The Russo Brothers’ Community


I have been writing a lot about The Marvel Cinematic Universe lately, and some of the movies that I have poured the most praise on have been ‘Captain America: Civil War’ and ‘Avengers: Infinity War’.

These two movies, alongside ‘Captain America: The Winter Soldier’ and the next 2019 Avengers film, were all directed by Anthony and Joseph Russo.


While they had many projects under their belt before they made those films, one sits very close to my heart.

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‘Community’ is an American television sitcom, focusing on a study-group at a community college, that ran off-and-on for six seasons from 2009 to 2015.

While it is the brainchild of the great writer Dan Harmon, who later went on to make ‘Rick and Morty’ and one of my favorite podcasts, I want to focus on what the Russo brothers brought to the show.

‘Community’s set-up of “a group of misfits interacting” may be pretty bog-standard, but it is the way that the writers, directors and actors played with that formula that elevates this from just a decent funny show to something great.

The most obvious example of this is the three paintball episodes ‘Modern Warfare’ (inspired by action movies), ‘A Fistful of Paintballs’ (Western) and ‘For a Few Paintballs More’ (Star Wars).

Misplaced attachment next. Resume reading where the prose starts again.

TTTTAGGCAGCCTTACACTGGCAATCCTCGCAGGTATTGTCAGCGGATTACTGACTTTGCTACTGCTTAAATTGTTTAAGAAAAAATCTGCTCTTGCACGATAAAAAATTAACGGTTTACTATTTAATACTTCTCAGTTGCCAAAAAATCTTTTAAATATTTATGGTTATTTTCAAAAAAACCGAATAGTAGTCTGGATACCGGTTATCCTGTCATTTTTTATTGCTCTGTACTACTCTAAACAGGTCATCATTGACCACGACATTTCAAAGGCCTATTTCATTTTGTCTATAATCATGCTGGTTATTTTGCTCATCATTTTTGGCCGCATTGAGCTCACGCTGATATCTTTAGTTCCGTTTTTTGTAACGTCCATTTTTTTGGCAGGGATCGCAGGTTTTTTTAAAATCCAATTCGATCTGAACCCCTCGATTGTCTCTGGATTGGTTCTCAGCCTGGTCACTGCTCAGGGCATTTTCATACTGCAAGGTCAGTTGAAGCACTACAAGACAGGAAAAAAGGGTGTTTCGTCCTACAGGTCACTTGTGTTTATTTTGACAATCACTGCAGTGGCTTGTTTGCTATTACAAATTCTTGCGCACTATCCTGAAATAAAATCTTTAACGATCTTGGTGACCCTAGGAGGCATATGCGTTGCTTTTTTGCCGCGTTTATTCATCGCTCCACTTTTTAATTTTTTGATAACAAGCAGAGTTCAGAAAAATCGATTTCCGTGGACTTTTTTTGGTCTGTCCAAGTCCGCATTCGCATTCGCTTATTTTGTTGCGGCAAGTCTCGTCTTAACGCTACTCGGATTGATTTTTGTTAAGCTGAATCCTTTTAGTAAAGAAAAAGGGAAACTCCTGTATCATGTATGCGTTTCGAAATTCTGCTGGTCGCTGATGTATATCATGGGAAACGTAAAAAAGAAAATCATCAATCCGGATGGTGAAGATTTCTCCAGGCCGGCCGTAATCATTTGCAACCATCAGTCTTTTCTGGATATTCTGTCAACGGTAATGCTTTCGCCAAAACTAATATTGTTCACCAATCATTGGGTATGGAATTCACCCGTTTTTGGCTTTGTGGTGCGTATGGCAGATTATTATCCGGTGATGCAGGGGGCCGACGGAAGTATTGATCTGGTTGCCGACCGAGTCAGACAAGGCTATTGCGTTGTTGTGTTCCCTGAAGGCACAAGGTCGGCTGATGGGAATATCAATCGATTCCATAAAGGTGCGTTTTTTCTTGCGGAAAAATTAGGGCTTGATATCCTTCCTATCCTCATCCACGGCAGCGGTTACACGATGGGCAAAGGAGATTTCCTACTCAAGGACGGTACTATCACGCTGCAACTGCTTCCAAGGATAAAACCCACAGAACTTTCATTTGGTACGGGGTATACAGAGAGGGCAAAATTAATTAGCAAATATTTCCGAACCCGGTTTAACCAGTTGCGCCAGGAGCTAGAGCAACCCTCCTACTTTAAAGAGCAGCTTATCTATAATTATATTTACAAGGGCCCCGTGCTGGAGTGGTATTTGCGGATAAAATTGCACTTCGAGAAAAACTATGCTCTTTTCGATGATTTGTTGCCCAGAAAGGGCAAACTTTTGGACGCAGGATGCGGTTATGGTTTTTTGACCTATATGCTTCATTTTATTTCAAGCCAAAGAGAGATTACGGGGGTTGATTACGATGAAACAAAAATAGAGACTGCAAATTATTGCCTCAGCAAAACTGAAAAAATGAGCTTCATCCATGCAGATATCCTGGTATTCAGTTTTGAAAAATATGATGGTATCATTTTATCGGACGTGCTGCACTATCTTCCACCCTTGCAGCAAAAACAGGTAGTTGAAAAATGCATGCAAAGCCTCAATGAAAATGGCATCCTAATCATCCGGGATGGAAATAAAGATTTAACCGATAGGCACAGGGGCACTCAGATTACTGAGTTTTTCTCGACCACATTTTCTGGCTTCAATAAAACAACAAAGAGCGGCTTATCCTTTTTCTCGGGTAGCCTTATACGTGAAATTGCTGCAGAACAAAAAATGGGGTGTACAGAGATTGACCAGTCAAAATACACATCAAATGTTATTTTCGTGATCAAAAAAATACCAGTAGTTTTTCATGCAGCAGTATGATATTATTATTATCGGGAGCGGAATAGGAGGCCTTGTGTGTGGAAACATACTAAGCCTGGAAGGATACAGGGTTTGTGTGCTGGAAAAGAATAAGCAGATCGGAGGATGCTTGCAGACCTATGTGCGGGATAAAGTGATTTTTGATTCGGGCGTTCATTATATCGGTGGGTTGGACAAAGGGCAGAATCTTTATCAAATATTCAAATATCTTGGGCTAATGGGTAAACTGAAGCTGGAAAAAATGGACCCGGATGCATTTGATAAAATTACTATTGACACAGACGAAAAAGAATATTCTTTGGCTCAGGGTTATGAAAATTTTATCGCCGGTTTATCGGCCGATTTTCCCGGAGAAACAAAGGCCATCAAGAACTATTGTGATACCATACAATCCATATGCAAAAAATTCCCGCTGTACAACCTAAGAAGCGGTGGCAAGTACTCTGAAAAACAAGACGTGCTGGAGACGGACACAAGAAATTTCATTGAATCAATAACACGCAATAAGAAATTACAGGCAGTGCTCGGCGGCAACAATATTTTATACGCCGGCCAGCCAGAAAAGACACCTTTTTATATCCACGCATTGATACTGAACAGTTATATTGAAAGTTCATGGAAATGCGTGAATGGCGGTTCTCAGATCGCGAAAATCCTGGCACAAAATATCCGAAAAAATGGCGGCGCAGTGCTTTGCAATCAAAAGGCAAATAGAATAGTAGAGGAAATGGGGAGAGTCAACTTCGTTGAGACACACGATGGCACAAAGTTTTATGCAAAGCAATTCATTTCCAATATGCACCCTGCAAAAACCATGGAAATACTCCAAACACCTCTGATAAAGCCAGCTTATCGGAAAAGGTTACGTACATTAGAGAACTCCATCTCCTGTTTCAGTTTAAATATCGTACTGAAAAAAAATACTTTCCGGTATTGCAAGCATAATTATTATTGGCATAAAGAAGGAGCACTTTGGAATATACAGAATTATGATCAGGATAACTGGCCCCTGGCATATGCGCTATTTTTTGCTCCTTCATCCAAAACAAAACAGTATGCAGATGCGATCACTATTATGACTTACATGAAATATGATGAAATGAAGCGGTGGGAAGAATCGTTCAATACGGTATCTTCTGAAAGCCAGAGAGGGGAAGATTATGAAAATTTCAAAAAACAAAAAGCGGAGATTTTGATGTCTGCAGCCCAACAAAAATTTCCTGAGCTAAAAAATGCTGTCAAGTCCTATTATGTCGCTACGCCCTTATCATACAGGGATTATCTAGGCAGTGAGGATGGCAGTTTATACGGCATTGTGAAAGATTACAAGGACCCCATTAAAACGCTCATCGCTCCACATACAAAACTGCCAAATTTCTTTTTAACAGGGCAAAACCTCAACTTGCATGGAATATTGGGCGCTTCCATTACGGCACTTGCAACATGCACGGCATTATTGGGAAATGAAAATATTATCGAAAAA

It was after watching these episodes that Marvel Studios president Kevin Feige gave the brothers the directing job on their first Marvel-movie ‘Captain America: The Winter Soldier’.


Some other favorites of mine are the ‘Dungeons & Dragons’ episodes.

By excellent use of sound-effects and acting, the episode is transformed from “a bunch of friend sitting around a table” into something that feels like an epic fantasy story.

While firstly making you forget that this is a bottle-episode, it also conveys what makes ‘Dungeons & Dragons’ great to begin with, and these episodes really peaked my interest in the game.

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There are many more great episodes, covering a lot of different genres.


If you want to study how the Russo brothers works as directors, watching ‘Community’ is a great place to start.

Since everything besides the direction and writing stays the same for each episode (like the characters and sets), you really get to see the difference in how they tackle the different genres with their direction.

And as they directed most of their episodes individually from each other, you can get an understanding for what each of them brings to their cooperative work.


I really recommend picking up a dvd-box of ‘Community’.

Season 1 starts a bit slow as the show was finding its feet, but after that it holds a really high standard, dipping a bit at season 4 before reclaiming past glory.

It is a show filled with joy, and I love it for that!